A Ryedale couple are still in the dark over whether plans will go ahead to build a windfarm near their home.
Paul and Roz Stephens, who featured in the Mercury last summer, say an application by a German-backed company to install up to 10 wind turbines with blades up to 125 metres high has still not materialised.
Mr Stephens of Moor Farm, West Heslerton, said this week: “We are still waiting to see if it is going for planning permission. We hope it does not go ahead but at present it is causing a great deal of uncertainty.”
Last year their first clues came when they spotted an anemometer mast had been put up to measure wind speed and a representative from RWE Npower Renewables visited them.
The firm submitted a “scoping” report to Ryedale Council last August with the intention of submitting a planning application in November – but since then nothing has materialised.
One theory is that the delay could be because the Government is reviewing the subsidies provided to wind farms and there have also been reports that a landowner involved has been concerned about the number of complaints.
A bid to install at turbine at Thixendale was thwarted after complaints from objectors including Staxton Radar.
The British Horse Society has objected to the West Heslerton plan because the turbines would be just 200 metres from a bridleway rather than the recommended 400 metres.
To make matters worse, Mr Stephens points out he has had an airstrip for 41 years and the wind farm would cut across part of the flight path used by their Robin DR500 light aircraft and which Mr Stephens – who calls it his “Land-Rover” – needs to get an overall view of the crops on his 900 acre farm.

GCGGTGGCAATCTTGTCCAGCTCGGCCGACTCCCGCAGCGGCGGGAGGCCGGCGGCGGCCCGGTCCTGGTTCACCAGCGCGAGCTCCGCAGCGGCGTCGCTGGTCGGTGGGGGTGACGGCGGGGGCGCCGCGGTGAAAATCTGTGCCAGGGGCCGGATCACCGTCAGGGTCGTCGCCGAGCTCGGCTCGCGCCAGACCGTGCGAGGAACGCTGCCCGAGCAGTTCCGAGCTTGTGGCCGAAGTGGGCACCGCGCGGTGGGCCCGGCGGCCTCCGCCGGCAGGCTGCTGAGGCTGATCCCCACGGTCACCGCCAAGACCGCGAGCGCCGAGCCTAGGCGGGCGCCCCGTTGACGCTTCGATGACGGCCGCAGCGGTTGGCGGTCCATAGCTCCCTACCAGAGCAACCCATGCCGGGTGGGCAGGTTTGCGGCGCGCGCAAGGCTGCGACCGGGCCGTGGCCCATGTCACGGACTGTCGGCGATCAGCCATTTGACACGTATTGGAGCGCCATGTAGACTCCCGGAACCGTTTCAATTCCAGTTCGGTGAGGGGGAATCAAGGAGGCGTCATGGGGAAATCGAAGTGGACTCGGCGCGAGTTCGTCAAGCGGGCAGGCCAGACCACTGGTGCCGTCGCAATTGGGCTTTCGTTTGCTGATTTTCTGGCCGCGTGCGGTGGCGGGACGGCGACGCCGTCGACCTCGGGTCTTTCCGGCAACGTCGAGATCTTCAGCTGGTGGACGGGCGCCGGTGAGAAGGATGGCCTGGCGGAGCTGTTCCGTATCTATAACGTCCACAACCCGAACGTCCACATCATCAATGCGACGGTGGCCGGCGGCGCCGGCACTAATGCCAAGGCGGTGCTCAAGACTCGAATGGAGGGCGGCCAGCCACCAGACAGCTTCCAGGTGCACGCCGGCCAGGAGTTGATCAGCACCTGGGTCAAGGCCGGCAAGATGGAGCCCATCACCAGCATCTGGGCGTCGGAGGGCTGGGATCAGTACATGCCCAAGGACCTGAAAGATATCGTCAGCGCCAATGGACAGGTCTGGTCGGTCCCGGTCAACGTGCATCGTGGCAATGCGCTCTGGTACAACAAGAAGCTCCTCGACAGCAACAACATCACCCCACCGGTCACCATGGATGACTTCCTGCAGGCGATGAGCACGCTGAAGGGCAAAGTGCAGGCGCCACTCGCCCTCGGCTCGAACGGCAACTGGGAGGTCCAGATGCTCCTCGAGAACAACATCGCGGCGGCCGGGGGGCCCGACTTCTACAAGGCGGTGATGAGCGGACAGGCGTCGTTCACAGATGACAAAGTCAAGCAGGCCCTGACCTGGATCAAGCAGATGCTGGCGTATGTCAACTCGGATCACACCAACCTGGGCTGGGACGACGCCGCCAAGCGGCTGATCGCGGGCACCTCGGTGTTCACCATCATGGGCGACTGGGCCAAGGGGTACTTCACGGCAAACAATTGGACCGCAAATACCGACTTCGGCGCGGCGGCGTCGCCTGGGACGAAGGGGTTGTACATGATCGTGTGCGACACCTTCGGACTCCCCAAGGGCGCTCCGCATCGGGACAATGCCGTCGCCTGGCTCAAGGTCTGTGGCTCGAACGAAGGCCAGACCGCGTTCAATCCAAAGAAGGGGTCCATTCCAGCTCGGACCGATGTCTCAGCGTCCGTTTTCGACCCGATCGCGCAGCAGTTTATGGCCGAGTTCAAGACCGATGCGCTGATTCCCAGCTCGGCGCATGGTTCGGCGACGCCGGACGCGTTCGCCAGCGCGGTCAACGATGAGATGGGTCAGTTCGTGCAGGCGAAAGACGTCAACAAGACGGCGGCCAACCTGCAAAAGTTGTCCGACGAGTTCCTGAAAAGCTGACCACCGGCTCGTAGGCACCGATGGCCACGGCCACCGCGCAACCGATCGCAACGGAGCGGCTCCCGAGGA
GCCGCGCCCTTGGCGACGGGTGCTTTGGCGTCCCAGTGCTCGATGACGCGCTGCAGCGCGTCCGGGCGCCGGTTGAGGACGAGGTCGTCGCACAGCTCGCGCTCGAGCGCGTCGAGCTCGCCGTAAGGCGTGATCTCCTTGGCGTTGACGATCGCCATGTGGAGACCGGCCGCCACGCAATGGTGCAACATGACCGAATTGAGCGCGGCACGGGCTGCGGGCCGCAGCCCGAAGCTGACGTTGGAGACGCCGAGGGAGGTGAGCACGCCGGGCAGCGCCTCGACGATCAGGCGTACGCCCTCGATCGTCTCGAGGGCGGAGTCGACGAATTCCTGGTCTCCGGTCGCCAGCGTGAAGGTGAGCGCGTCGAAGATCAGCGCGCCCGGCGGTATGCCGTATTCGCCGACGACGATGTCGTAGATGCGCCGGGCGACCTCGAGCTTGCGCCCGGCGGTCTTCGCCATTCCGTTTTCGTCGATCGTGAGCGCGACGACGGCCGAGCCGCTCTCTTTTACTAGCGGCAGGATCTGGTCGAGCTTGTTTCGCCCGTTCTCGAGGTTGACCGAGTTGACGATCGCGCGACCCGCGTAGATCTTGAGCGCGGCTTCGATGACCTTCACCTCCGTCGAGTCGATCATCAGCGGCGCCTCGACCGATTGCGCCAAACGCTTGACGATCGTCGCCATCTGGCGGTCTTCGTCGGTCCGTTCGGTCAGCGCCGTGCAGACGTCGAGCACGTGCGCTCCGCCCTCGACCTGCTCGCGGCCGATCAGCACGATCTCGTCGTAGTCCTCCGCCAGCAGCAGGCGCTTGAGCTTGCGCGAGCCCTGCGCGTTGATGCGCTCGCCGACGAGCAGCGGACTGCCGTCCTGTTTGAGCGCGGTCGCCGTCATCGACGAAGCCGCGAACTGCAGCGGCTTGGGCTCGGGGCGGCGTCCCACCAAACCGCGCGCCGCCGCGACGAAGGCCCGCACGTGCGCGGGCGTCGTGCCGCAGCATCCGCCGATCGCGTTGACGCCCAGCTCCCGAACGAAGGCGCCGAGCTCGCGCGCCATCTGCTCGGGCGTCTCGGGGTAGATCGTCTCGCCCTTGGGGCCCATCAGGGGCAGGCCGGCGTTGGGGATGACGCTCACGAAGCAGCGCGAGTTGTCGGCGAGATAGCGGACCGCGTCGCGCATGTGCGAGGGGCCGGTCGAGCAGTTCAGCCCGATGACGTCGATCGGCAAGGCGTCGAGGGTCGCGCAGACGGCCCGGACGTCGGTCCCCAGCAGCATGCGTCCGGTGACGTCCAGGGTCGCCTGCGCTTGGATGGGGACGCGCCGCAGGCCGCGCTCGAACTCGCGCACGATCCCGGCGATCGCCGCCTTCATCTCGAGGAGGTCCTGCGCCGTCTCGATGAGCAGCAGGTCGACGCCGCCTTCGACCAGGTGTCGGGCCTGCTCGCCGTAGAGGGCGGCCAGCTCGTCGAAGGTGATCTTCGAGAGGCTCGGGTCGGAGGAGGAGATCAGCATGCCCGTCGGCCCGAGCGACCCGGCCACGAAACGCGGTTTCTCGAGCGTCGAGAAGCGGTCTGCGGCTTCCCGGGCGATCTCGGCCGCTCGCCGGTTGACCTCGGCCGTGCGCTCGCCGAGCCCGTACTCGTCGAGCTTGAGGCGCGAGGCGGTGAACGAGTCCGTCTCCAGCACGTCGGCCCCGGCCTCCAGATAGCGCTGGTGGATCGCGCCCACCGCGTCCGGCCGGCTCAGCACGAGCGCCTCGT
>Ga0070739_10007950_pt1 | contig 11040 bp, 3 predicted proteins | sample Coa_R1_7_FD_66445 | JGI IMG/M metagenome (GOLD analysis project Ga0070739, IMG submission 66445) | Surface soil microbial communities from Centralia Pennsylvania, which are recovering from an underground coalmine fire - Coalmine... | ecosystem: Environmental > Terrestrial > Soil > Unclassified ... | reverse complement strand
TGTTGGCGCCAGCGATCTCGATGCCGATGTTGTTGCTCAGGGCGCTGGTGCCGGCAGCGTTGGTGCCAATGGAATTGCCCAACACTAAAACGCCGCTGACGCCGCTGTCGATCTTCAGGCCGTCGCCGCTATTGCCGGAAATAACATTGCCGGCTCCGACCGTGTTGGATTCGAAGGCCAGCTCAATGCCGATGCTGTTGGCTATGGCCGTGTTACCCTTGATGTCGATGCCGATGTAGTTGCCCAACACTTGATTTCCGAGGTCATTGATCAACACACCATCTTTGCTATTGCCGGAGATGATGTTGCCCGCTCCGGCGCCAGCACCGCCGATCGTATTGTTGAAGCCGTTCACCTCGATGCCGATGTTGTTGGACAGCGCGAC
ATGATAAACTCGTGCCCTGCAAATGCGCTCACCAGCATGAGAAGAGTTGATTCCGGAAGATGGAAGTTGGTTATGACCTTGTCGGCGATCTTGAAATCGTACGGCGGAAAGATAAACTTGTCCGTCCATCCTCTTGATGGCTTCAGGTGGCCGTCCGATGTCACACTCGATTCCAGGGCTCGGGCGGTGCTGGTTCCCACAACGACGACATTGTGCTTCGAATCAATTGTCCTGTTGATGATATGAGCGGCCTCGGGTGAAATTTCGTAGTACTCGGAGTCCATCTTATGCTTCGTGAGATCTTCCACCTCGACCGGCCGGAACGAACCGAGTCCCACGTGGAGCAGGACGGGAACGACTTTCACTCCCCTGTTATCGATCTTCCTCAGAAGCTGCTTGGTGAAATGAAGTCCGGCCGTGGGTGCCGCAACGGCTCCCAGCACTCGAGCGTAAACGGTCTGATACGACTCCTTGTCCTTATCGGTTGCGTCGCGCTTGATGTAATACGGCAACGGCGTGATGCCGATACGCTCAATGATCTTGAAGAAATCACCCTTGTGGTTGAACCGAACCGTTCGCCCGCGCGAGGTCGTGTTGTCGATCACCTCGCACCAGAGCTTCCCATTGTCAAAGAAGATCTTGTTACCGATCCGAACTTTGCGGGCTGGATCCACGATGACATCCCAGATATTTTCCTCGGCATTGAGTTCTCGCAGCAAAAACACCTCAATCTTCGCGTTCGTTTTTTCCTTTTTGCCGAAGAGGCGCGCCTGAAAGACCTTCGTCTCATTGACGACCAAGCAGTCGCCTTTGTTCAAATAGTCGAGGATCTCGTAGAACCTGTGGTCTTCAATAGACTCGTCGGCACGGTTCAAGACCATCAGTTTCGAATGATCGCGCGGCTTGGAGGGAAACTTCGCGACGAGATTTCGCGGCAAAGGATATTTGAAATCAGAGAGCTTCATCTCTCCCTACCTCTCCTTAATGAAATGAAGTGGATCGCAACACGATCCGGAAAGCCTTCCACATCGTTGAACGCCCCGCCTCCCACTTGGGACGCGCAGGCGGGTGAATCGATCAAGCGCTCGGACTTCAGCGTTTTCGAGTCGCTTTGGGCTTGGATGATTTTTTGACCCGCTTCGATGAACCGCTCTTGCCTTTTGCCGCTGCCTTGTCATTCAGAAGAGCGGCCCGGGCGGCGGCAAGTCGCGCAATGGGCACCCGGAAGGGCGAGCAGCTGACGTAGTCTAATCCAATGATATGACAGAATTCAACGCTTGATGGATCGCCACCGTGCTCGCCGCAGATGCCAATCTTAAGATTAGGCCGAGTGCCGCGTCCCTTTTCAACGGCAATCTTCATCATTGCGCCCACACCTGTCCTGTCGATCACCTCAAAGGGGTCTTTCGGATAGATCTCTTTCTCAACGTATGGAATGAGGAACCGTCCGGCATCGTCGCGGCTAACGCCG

“The Civil Aviation Authority recommends a distance of 3,000 metres but these would be within 2,000 metres.
“There is a lot of local objection and most of the local landowners are doing so, too,” he said.
He also objects to the fact that any subsidy provided to the firm means the money would be going out of the country and the machines would not be made here.
The firm has argued that onshore wind farms were “vital” if the UK was going to make its contribution to the global effort to tackle climate change, but Mr Stephens was critical of claims made about the amount of power generated from them.
“The price we would pay for them would be having the Wolds spoilt and the firm would be making the profit,” said Mr Stephens.
The couple have set up a website www.heslertonwindfarm.com
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